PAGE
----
I was in a conversation with two other women a little while ago about our kids. One of the other women was exchanging stories with me about mischievous things our kids had done. When we turned to the other woman and asked her about her son, she just shook her head and said, "Oh, no, David is just an angel."

And I was like, really? You can't think of one act of mischief that your three year old child has ever gotten into? Seriously, you've got to have one story in your pocket.

The thing is, I think my kids are pretty good. But there are always going to be times they drive me totally nuts because that's what kids do. That's what they specialize in.

I've noticed that the definition of "an easy baby" varies widely from person to person. My cousin informed me that his eight month old son was a "really easy baby." I later discovered that this really easy baby was still waking up like four times a night. I guess if you have a stay at home wife who does all the work, that counts for you as a really easy baby.

I wonder what Marissa Mayer considers "an easy baby." This is a woman who went back to Yahoo with the umbilical cord still hanging out of her. Her definition of "easy" is probably way, way different from mine. Also, depending on whether you have someone watching your baby all day and helping at night, it seems like most babies would be pretty easy under those circumstances.

In any case, I don't think we should vilify Mayer for saying what she said. After all, she's a brand new mother. She's not privy yet to all the ways we jump on each other.

Tuesday, December 4, 2012

Dr. Wikipedia

I remember during residency, one of our most arrogant attendings was finishing up with a patient himself. When he came out of the room, he handed the resident a huge stack of papers that he had printed from the internet on fibromyalgia.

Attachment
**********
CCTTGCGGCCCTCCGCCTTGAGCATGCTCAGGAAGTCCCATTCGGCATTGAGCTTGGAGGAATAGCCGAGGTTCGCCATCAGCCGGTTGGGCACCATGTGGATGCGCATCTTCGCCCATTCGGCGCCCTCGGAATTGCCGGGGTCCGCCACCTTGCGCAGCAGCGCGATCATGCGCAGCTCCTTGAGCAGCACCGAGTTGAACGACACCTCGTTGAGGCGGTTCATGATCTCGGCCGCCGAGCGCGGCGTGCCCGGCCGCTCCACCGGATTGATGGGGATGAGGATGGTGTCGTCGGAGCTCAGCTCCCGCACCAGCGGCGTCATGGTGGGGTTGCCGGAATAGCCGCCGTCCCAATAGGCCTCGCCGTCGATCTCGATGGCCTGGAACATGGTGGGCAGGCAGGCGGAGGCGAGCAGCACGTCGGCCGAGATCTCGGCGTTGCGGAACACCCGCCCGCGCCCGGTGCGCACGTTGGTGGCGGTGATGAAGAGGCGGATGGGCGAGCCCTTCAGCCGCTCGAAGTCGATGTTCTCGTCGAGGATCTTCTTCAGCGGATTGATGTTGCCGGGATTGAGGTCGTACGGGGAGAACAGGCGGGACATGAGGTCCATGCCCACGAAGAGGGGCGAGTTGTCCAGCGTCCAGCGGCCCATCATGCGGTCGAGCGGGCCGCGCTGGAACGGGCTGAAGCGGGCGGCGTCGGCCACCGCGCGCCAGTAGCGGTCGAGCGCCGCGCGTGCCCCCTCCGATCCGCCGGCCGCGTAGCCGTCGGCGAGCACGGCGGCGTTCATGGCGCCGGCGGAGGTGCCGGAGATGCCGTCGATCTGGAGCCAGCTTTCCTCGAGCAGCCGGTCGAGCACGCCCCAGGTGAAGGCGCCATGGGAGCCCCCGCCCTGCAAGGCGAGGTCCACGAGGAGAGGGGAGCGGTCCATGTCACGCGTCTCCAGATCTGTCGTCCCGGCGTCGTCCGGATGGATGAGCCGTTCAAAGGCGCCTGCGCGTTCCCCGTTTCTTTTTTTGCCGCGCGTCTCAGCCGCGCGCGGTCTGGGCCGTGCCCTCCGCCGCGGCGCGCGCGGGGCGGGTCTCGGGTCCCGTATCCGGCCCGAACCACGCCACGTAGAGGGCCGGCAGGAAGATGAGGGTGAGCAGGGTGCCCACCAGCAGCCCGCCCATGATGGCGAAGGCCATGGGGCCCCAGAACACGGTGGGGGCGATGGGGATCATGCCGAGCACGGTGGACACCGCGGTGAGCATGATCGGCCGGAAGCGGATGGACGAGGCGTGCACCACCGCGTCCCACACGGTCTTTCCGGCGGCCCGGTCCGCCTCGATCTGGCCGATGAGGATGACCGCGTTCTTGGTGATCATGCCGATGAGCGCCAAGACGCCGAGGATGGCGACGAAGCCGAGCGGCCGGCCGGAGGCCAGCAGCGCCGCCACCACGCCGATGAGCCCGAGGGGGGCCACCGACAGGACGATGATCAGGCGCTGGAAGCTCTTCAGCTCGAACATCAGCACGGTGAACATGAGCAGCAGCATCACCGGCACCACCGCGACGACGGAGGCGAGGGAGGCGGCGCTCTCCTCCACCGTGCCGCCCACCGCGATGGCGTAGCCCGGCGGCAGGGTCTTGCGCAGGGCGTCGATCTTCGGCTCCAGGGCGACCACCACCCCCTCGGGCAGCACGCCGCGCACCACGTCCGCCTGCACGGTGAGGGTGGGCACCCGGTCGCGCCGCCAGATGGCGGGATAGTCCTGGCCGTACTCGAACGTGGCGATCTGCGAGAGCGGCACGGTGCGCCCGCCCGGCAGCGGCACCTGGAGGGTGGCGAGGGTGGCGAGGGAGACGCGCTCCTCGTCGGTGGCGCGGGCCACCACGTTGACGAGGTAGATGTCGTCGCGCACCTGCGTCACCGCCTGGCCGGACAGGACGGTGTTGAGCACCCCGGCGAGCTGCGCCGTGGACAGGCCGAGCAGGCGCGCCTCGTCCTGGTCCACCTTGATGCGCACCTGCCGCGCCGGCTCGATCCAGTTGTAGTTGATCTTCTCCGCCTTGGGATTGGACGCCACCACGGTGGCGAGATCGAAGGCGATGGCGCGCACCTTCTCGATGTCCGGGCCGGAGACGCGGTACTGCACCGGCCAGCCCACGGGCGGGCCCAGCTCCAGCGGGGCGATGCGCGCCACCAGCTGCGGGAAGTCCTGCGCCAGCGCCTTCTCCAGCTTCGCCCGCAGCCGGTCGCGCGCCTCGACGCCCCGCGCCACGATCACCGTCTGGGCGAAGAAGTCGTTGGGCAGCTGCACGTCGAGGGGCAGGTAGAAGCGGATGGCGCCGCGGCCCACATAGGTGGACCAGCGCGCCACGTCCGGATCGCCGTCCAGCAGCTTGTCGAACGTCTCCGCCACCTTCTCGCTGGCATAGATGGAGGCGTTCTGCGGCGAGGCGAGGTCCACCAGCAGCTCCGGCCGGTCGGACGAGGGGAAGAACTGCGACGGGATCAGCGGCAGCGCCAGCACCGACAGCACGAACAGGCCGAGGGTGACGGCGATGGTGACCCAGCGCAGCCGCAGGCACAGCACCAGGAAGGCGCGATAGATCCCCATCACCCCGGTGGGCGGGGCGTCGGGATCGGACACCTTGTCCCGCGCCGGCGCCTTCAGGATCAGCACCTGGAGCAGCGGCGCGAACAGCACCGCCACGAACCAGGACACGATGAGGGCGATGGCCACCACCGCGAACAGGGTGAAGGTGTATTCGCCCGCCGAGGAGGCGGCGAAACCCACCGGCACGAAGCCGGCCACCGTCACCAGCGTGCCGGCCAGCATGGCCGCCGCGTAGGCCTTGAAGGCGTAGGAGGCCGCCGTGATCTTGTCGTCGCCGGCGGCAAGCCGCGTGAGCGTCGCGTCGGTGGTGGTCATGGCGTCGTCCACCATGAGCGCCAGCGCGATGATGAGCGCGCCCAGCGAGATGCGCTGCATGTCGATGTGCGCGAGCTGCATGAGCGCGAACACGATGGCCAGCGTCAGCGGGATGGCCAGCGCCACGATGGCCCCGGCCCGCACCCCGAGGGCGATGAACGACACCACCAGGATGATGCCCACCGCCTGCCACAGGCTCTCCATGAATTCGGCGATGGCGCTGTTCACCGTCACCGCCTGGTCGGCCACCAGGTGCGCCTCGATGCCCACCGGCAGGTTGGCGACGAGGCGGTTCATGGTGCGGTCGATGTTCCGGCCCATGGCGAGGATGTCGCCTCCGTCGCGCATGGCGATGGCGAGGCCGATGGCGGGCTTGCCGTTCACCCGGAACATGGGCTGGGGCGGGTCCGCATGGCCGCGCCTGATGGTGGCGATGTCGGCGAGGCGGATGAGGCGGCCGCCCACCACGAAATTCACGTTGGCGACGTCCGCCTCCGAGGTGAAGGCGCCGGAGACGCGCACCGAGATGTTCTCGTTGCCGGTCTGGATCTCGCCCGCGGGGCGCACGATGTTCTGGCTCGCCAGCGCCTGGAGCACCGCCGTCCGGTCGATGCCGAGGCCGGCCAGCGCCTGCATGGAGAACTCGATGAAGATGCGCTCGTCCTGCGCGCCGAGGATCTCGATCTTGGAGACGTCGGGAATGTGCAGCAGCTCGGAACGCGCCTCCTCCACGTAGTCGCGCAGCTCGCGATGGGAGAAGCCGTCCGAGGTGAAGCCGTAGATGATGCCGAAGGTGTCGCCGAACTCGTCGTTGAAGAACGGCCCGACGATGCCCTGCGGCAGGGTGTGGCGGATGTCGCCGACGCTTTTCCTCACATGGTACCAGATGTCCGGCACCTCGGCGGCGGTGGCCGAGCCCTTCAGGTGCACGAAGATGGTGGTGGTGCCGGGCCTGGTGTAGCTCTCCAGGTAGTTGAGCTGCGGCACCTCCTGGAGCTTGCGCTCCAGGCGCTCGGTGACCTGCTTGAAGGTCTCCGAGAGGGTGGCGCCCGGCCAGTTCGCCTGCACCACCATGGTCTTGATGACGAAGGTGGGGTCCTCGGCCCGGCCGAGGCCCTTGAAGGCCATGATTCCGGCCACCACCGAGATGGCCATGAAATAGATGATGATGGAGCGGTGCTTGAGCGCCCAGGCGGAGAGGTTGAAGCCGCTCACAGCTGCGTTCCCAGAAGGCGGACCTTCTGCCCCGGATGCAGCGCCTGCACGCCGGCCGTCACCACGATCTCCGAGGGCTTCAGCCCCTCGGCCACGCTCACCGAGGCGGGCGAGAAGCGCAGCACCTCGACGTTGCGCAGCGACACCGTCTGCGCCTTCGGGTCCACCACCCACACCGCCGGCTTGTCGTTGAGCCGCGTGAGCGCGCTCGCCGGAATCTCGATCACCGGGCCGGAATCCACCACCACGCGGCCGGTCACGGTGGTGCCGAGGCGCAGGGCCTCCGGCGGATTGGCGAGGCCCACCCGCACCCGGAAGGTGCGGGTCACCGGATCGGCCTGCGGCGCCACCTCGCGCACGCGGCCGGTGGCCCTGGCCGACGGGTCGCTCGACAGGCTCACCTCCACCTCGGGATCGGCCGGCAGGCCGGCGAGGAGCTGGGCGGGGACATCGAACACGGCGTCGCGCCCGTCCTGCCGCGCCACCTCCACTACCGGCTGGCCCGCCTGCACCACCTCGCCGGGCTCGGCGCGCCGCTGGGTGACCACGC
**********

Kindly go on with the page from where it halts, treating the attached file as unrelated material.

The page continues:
"I gave a copy of this to the patient," he said. "Put it in the dictation."

"It's from Wikipedia," she said, baffled.

"Yeah, so?" he said. "I love Wikipedia."

Sometimes words fail you.


Sunday, December 2, 2012

Liar Liar

No, this post isn't about that mediocre Jim Carrey movie from 1997. It's about the lies we tell to our kids during the holidays.

My husband and I can't quite agree on the whole Santa thing. Right now, our six year old thinks Santa is probably real. I've been encouraging this. We're even doing the elf on the shelf this year. (Our elf is a girl and she is named Elfa.) I did accidentally terrify my daughter into thinking that the elf was going to trash our home while we slept, but then I convinced her the elf was good and she didn't have to sleep with her bedroom door locked.

My husband is very much not on board with the whole "pretending Santa is real" thing. He feels it's wrong to lie to your kids and they'll eventually find out the truth and think you're a liar. I disagree. I believe I'm just making the holidays more magical for her.

I don't really have a frame of reference on this, because I was never taught to believe in Santa Claus. Also, I was never allowed to trick or treat. (Damn traumatic childhood.)

What do you think? Does pretending Santa is real make the holidays more magical or does it make you a dirty liar?

Saturday, December 1, 2012

Weekly Whine: Serving Size

I'm just wondering how people who make products determine serving size, because I seriously don't understand it.

I feel like anything that's individually wrapped ought to be ONE serving. Like if you buy a muffin, why is a serving size 1/2 muffin. Does anyone buy a muffin for the purpose of eating half a muffin??

And the other day, I was looking at a package of ramen, and one serving was half a package (yet still had like 100% of the day's salt allotment). How is that possible? A package of ramen is like nothing.

Basically, this is all a trick to make people think foods have less calories than they actually do.